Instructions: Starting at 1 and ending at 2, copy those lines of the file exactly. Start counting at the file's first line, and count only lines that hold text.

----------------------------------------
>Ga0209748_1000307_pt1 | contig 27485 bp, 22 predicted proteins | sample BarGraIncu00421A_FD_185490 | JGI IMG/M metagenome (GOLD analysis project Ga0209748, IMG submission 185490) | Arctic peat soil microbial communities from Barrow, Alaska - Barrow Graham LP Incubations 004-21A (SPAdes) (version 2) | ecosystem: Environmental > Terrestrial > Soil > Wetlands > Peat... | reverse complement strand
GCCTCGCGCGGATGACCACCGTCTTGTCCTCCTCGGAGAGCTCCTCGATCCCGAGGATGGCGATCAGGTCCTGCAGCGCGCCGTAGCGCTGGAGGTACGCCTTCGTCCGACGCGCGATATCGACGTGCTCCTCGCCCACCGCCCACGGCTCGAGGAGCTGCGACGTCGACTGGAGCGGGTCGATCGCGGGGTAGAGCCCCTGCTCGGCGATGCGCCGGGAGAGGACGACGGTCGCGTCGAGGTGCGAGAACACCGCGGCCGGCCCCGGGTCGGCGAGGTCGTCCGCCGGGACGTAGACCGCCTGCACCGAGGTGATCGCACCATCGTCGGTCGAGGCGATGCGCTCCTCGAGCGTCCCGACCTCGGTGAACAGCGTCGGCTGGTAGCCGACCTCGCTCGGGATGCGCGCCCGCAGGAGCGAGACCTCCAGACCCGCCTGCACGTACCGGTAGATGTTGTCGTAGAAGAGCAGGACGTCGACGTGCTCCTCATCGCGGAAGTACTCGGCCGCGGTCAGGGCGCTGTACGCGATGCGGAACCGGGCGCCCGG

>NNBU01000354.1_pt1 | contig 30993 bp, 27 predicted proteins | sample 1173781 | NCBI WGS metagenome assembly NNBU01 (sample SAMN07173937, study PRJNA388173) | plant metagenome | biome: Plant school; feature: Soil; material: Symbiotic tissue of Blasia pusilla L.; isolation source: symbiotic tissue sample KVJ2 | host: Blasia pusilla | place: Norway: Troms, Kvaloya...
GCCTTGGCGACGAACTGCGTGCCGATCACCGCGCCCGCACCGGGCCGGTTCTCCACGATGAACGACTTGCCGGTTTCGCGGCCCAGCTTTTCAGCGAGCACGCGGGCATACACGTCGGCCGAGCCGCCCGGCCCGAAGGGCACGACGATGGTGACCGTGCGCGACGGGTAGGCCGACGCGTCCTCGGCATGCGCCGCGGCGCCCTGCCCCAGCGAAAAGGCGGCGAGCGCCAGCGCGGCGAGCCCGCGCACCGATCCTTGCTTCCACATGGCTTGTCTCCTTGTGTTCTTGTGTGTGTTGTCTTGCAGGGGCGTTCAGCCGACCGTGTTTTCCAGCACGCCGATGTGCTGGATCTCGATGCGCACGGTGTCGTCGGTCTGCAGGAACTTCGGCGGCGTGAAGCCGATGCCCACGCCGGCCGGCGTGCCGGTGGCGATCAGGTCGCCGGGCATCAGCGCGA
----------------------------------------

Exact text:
>Ga0209748_1000307_pt1 | contig 27485 bp, 22 predicted proteins | sample BarGraIncu00421A_FD_185490 | JGI IMG/M metagenome (GOLD analysis project Ga0209748, IMG submission 185490) | Arctic peat soil microbial communities from Barrow, Alaska - Barrow Graham LP Incubations 004-21A (SPAdes) (version 2) | ecosystem: Environmental > Terrestrial > Soil > Wetlands > Peat... | reverse complement strand
GCCTCGCGCGGATGACCACCGTCTTGTCCTCCTCGGAGAGCTCCTCGATCCCGAGGATGGCGATCAGGTCCTGCAGCGCGCCGTAGCGCTGGAGGTACGCCTTCGTCCGACGCGCGATATCGACGTGCTCCTCGCCCACCGCCCACGGCTCGAGGAGCTGCGACGTCGACTGGAGCGGGTCGATCGCGGGGTAGAGCCCCTGCTCGGCGATGCGCCGGGAGAGGACGACGGTCGCGTCGAGGTGCGAGAACACCGCGGCCGGCCCCGGGTCGGCGAGGTCGTCCGCCGGGACGTAGACCGCCTGCACCGAGGTGATCGCACCATCGTCGGTCGAGGCGATGCGCTCCTCGAGCGTCCCGACCTCGGTGAACAGCGTCGGCTGGTAGCCGACCTCGCTCGGGATGCGCGCCCGCAGGAGCGAGACCTCCAGACCCGCCTGCACGTACCGGTAGATGTTGTCGTAGAAGAGCAGGACGTCGACGTGCTCCTCATCGCGGAAGTACTCGGCCGCGGTCAGGGCGCTGTACGCGATGCGGAACCGGGCGCCCGG